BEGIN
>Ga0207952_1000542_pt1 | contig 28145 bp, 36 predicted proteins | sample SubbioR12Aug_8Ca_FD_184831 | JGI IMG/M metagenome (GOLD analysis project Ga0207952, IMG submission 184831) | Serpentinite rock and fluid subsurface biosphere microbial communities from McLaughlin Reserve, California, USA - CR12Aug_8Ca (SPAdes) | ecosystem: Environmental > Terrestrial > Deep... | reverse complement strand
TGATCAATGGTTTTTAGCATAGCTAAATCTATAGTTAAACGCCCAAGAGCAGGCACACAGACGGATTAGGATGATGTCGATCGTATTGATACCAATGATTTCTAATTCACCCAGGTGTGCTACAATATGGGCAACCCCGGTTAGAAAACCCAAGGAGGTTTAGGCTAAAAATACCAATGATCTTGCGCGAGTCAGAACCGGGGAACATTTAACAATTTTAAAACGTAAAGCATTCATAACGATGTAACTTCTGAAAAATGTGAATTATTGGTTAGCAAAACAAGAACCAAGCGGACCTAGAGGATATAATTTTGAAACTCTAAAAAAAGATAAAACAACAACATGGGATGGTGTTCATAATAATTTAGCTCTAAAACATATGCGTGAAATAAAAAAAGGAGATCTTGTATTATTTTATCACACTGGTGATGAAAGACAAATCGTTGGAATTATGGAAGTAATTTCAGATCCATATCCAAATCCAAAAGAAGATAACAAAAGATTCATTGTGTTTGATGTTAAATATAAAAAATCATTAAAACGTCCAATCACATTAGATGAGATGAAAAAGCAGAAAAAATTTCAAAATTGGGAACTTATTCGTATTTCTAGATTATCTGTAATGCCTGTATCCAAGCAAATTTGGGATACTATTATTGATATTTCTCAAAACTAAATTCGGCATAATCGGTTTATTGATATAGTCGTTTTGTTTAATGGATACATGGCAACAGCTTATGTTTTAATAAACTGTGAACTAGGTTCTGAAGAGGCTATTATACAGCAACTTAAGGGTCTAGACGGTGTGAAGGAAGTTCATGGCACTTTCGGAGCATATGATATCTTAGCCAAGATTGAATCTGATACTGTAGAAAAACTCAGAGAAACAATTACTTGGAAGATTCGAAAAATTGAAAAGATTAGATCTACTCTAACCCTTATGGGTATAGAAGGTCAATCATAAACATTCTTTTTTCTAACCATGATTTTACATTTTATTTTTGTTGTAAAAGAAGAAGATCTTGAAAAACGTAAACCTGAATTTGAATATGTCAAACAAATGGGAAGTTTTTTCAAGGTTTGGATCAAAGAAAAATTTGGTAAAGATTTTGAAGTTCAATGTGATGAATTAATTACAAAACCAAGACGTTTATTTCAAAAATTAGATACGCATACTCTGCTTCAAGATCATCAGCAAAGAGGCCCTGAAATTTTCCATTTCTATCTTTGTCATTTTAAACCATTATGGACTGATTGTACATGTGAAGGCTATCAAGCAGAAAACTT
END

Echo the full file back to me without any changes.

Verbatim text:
>Ga0207952_1000542_pt1 | contig 28145 bp, 36 predicted proteins | sample SubbioR12Aug_8Ca_FD_184831 | JGI IMG/M metagenome (GOLD analysis project Ga0207952, IMG submission 184831) | Serpentinite rock and fluid subsurface biosphere microbial communities from McLaughlin Reserve, California, USA - CR12Aug_8Ca (SPAdes) | ecosystem: Environmental > Terrestrial > Deep... | reverse complement strand
TGATCAATGGTTTTTAGCATAGCTAAATCTATAGTTAAACGCCCAAGAGCAGGCACACAGACGGATTAGGATGATGTCGATCGTATTGATACCAATGATTTCTAATTCACCCAGGTGTGCTACAATATGGGCAACCCCGGTTAGAAAACCCAAGGAGGTTTAGGCTAAAAATACCAATGATCTTGCGCGAGTCAGAACCGGGGAACATTTAACAATTTTAAAACGTAAAGCATTCATAACGATGTAACTTCTGAAAAATGTGAATTATTGGTTAGCAAAACAAGAACCAAGCGGACCTAGAGGATATAATTTTGAAACTCTAAAAAAAGATAAAACAACAACATGGGATGGTGTTCATAATAATTTAGCTCTAAAACATATGCGTGAAATAAAAAAAGGAGATCTTGTATTATTTTATCACACTGGTGATGAAAGACAAATCGTTGGAATTATGGAAGTAATTTCAGATCCATATCCAAATCCAAAAGAAGATAACAAAAGATTCATTGTGTTTGATGTTAAATATAAAAAATCATTAAAACGTCCAATCACATTAGATGAGATGAAAAAGCAGAAAAAATTTCAAAATTGGGAACTTATTCGTATTTCTAGATTATCTGTAATGCCTGTATCCAAGCAAATTTGGGATACTATTATTGATATTTCTCAAAACTAAATTCGGCATAATCGGTTTATTGATATAGTCGTTTTGTTTAATGGATACATGGCAACAGCTTATGTTTTAATAAACTGTGAACTAGGTTCTGAAGAGGCTATTATACAGCAACTTAAGGGTCTAGACGGTGTGAAGGAAGTTCATGGCACTTTCGGAGCATATGATATCTTAGCCAAGATTGAATCTGATACTGTAGAAAAACTCAGAGAAACAATTACTTGGAAGATTCGAAAAATTGAAAAGATTAGATCTACTCTAACCCTTATGGGTATAGAAGGTCAATCATAAACATTCTTTTTTCTAACCATGATTTTACATTTTATTTTTGTTGTAAAAGAAGAAGATCTTGAAAAACGTAAACCTGAATTTGAATATGTCAAACAAATGGGAAGTTTTTTCAAGGTTTGGATCAAAGAAAAATTTGGTAAAGATTTTGAAGTTCAATGTGATGAATTAATTACAAAACCAAGACGTTTATTTCAAAAATTAGATACGCATACTCTGCTTCAAGATCATCAGCAAAGAGGCCCTGAAATTTTCCATTTCTATCTTTGTCATTTTAAACCATTATGGACTGATTGTACATGTGAAGGCTATCAAGCAGAAAACTT